However, he is unsure. “This DB scheme is not living up to its index-linked reputation and the company is in talks to divest the scheme to the market,” he says.

Pensions aside, Mr McLellan also earns roughly £2,000 a year from dividends from various company schemes – all of which are held in a vesting account. He also has £47,000 in a stocks and shares Isa and the maximum of £50,000 in premium bonds.

Inevitably, Mr McLellan is conscious that he will need enough money to support himself in his final years, while shielding his three children from a sizeable inheritance tax bill. “I still want to enjoy some ‘bucket-list’ travelling – possibly to New Zealand and Australia – but some consolidation tidying up is probably needed,” he says.

Emma Watson, head of financial planning at Rathbones Group

Mr McLellan already has a good amount of income in payment, at least some of which will be inflation-linked.  
Even before the Phoenix annuity comes into payment, his income looks like it will be just under £44,000 after Scottish income tax.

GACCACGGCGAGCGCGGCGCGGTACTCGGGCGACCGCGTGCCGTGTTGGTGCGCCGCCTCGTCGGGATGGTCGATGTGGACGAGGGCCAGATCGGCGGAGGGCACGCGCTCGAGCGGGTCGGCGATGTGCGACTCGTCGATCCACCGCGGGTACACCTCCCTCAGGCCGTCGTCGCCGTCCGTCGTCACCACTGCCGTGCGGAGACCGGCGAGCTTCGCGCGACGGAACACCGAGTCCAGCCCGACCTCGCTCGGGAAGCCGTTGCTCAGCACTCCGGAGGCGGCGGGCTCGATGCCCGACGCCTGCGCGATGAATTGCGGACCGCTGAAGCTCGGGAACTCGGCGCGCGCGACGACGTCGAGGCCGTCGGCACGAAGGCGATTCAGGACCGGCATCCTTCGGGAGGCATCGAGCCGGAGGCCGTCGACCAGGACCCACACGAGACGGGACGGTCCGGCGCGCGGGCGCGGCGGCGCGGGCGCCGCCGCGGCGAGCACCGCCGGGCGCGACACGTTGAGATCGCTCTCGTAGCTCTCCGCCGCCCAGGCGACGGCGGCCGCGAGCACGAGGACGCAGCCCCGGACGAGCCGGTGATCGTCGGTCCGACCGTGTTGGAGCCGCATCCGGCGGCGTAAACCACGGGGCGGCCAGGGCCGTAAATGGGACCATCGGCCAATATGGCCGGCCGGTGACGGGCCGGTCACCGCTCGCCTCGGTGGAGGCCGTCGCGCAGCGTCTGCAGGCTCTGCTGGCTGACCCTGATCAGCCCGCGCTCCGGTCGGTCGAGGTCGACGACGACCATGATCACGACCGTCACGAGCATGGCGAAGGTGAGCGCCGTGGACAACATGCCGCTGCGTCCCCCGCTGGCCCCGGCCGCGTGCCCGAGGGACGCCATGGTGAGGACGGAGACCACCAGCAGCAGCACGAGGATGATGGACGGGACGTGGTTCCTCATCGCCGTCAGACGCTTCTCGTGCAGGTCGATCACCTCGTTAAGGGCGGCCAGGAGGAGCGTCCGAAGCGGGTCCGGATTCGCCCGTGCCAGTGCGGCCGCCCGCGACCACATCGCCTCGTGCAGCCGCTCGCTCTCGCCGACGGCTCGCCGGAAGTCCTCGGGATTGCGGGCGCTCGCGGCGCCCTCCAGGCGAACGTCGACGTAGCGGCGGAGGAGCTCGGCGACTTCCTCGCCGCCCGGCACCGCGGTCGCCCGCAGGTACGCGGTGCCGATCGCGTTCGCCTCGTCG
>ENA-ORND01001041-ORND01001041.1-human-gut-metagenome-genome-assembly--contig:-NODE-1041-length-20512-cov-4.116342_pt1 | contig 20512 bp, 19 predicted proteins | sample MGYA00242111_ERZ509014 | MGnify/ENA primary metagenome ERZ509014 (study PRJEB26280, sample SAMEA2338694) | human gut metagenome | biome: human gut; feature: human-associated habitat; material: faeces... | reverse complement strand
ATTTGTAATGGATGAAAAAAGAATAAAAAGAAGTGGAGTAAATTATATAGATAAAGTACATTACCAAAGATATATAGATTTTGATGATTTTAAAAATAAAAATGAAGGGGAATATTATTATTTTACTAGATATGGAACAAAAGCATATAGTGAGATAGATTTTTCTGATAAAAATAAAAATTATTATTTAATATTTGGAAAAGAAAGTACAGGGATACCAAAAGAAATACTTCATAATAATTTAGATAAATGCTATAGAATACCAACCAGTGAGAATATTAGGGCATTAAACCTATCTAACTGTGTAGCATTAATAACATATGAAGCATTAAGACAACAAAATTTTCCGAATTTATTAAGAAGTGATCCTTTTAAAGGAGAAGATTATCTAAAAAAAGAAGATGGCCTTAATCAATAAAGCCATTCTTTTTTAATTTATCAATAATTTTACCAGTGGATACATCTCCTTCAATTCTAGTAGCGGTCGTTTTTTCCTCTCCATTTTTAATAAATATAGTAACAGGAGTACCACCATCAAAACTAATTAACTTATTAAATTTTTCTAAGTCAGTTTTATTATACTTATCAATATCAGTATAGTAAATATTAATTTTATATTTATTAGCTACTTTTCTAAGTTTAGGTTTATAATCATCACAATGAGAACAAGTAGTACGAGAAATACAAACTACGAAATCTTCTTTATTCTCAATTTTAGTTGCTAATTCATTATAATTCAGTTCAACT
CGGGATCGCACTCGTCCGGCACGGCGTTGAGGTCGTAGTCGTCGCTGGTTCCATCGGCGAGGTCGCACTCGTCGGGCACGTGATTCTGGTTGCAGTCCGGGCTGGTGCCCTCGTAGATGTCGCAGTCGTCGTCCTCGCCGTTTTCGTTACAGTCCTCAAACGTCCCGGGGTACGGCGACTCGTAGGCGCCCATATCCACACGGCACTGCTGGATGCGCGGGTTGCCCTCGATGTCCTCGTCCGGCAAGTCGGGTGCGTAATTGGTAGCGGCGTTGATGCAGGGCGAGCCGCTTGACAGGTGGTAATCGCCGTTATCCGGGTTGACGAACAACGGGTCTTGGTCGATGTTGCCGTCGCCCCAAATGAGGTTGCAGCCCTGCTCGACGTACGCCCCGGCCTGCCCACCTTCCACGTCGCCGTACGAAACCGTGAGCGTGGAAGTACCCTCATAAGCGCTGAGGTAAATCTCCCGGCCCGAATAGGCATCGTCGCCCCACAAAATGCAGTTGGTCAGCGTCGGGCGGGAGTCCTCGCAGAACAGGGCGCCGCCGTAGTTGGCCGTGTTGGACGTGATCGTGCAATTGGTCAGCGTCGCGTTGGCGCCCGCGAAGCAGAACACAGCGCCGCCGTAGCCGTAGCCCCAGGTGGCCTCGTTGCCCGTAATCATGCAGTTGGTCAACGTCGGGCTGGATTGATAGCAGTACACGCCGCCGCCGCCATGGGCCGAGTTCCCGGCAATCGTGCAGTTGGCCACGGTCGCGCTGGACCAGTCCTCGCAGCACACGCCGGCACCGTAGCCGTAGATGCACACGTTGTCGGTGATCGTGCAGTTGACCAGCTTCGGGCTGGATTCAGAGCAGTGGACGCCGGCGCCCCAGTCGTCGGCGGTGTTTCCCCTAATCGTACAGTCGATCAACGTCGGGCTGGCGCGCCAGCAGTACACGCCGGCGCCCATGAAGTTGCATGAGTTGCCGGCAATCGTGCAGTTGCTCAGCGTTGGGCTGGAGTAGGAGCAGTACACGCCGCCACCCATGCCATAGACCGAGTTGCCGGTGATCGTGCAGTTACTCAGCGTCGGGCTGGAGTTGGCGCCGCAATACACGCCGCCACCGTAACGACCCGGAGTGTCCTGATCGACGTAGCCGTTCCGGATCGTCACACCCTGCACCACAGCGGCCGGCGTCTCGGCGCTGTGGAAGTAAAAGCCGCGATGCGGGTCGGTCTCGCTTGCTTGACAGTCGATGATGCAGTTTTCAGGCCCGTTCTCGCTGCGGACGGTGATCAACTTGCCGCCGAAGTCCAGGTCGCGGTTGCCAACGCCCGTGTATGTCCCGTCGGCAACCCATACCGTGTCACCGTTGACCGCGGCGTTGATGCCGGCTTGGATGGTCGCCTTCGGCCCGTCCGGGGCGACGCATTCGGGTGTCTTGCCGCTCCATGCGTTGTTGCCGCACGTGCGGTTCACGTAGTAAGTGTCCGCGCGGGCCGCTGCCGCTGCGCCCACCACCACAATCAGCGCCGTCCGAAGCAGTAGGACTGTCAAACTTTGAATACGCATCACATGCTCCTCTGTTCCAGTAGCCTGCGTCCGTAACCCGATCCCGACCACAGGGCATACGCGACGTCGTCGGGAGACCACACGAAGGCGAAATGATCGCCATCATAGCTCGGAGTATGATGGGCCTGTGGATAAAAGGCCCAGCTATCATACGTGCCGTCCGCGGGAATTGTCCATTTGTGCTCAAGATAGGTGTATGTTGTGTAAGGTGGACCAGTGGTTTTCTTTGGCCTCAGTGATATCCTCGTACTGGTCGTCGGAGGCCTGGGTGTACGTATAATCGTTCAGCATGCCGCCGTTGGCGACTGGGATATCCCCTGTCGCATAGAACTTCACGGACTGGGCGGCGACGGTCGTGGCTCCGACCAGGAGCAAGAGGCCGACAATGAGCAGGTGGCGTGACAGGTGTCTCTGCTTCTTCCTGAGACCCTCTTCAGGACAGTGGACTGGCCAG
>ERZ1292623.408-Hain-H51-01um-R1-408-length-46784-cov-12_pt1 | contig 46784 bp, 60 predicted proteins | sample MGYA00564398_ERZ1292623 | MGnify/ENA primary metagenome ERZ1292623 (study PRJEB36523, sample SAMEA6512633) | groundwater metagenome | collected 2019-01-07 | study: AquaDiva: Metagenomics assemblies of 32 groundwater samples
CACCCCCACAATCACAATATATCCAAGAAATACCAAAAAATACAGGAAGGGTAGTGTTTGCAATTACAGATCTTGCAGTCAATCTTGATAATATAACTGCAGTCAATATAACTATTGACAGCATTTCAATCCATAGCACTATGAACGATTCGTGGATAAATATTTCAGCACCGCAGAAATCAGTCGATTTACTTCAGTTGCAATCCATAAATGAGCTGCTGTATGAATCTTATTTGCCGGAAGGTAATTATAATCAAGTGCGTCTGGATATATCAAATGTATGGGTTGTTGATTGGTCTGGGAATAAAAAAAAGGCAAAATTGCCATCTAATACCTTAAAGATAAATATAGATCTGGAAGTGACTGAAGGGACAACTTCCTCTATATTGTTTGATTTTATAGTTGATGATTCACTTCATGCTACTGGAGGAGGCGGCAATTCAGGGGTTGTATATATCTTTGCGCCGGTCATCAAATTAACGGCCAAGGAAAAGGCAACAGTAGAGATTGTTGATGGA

This will reduce slightly with the income tax changes due in the 2024/25 tax year, but should be plenty to cover his ongoing expenditure with a bit spare for his bucket list travelling.

It would be a good idea for him to keep track of his expenditure each year, as if he is able to establish a pattern of regular gifts from excess income, these would be immediately outside of his estate for inheritance tax purposes.

Having a good income in place already means that any further decisions to increase income at the expense of capital should be thought about carefully.

In respect of the Phoenix policy, this will depend on how good the guaranteed interest rate is. At age 75, the average male is expected to live for around 12 more years (based on ONS data), and once 42pc income tax is considered, this means the average person in his position would receive a net total of around £59,000 over their lifetime.